Asean outpaces global growth in May: IHS Markit

JUNE 11, 2019 - 9:00 PM

Asean manufacturing conditions improved at a stronger pace, even as an increasingly broad-based slowdown has resulted in the slowest clip of global economic expansion in three years, said IHS Markit.

At 51.2 in May compared to 52.1 in April, the JPMorgan Global Purchasing Managers’ Index (PMI), compiled by IHS Markit, fell for a second successive month to signal the slowest expansion of global output since June 2016.

The PMI is a measure of the projected direction of economic trends in manufacturing. PMI readings above 50 point to expansion while those below 50 signal contraction.

Business sentiment about the year ahead meanwhile slipped to its lowest since comparable data were first available seven years ago.

In the Asean region, however, manufacturing conditions improved at a stronger pace, driven by quicker expansions in output and new orders. Five of seven monitored countries reported stronger operation conditions.

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Indonesia’s PMI came in at 51.6, its highest in nine months, signalling a further improvement in manufacturing conditions and pointed to a brightening economic picture for the second half of the year in a post-election environment.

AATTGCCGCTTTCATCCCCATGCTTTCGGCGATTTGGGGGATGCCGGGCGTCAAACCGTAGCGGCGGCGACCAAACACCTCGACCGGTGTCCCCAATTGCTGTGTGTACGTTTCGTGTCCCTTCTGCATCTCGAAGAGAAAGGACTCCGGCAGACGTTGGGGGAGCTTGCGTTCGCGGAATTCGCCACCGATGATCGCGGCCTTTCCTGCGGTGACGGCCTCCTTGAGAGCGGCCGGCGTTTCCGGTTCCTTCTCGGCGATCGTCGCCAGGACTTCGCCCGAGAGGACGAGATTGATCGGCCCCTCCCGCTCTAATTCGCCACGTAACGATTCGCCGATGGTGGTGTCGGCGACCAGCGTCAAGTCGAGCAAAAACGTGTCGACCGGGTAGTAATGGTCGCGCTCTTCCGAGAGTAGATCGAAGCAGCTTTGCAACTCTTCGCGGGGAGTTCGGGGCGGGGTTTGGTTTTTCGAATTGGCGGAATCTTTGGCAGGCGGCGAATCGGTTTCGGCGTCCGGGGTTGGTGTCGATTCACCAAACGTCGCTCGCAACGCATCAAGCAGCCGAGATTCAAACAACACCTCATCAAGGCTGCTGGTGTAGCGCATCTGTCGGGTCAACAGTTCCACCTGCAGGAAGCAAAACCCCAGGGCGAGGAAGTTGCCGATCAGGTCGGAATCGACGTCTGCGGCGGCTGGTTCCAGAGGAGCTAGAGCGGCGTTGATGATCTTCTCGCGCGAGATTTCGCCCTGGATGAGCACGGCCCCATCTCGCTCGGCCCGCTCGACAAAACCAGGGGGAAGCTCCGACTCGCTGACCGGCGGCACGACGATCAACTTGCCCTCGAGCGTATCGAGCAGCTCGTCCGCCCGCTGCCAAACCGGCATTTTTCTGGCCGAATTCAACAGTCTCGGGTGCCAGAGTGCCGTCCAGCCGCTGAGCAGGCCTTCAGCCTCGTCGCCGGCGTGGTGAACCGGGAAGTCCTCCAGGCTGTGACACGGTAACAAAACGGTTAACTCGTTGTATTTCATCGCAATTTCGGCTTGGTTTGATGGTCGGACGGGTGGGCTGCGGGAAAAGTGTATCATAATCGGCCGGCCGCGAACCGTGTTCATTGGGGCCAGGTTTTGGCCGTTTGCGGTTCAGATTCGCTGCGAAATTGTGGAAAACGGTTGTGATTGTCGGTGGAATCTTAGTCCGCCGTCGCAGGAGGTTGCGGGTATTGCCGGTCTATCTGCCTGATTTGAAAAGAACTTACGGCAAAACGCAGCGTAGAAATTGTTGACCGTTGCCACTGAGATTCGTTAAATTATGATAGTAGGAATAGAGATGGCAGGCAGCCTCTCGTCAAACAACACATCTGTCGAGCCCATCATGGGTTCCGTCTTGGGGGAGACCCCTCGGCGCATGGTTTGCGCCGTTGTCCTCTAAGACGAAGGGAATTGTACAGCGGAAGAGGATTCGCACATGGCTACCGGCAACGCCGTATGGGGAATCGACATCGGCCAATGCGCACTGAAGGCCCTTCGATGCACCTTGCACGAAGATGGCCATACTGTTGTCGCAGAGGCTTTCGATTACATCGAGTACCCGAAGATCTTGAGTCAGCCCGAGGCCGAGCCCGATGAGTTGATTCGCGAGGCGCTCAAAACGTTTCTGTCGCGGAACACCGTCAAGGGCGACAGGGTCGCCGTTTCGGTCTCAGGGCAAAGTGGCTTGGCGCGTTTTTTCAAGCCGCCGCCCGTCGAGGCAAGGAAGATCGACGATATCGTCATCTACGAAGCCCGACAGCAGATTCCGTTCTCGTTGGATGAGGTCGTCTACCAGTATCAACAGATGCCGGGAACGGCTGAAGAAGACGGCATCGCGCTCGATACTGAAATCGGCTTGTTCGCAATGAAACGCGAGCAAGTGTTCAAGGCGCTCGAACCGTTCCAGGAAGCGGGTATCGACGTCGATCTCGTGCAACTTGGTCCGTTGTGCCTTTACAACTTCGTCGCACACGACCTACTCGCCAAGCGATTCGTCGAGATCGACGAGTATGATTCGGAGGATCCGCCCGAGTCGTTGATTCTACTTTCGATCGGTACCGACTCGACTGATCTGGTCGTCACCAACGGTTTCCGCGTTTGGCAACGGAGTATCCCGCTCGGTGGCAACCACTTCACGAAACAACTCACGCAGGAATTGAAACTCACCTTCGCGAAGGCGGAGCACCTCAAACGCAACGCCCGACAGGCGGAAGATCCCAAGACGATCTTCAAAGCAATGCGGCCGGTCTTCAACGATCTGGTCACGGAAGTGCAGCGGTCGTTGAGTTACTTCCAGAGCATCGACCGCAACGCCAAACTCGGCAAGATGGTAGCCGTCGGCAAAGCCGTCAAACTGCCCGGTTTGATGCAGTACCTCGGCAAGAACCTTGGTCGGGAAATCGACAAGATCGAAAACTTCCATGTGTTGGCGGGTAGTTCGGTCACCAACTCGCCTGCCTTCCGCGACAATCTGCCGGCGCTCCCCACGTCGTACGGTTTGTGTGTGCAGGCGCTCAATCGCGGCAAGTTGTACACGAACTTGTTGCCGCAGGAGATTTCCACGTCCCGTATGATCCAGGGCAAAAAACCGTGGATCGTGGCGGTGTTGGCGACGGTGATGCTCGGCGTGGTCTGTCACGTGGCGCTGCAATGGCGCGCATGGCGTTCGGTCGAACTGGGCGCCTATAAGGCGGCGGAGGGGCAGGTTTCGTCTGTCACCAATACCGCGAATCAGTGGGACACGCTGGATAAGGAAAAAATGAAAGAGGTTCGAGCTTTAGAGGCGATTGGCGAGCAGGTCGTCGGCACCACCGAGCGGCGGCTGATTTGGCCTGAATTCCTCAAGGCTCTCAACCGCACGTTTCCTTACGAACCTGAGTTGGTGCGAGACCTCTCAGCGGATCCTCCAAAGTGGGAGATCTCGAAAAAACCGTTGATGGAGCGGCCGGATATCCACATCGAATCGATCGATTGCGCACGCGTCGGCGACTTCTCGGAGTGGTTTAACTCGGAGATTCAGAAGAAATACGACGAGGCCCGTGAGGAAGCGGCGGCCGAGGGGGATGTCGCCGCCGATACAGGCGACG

Meanwhile, the PMI settled at 50.7 with growth in the Thai manufacturing sector extending into the middle of the second quarter, supported by a further strengthening of demand conditions. New orders rose for a fourth straight month during May. More importantly, export sales increased at the fastest pace since early-2018, providing hopes that the recent weakness in export growth has bottomed out.

In the Philippines, the PMI rose for the first time in six months to 51.2, which signalled a stronger improvement in the health of the Filipino manufacturing sector. A quicker rise in new orders drove the upturn, suggesting that demand conditions are strengthening.

Additionally, the Malaysian PMI lost a little ground in May, coming in at 48.8, but it remained well above the lows seen earlier in the year. This hints that the worst is hopefully over for Malaysia’s manufacturers. An improvement in companies’ future output expectations to the highest for five-and-a-half years adds to signs that the business environment has started to brighten again.

Improving customer demand drove the latest expansion for the Vietnamese manufacturing sector, with the PMI averaging 52.0. Higher output requirements prompted firms to raise purchasing activity and accumulate more input stocks.

The health of the Myanmar manufacturing sector strengthened further in May, with the headline PMI hitting 54.2, the highest since April last year. Growth was supported by greater demand and increased hiring. However, the upturn was marred by higher cost increases, with input cost inflation at a six-month high.

For Singapore, its private sector economy expanded further in May, but at a slower pace, with the PMI dipping to 52.1. A particular concern was the first decline in export orders seen in three months amid rising global trade uncertainty.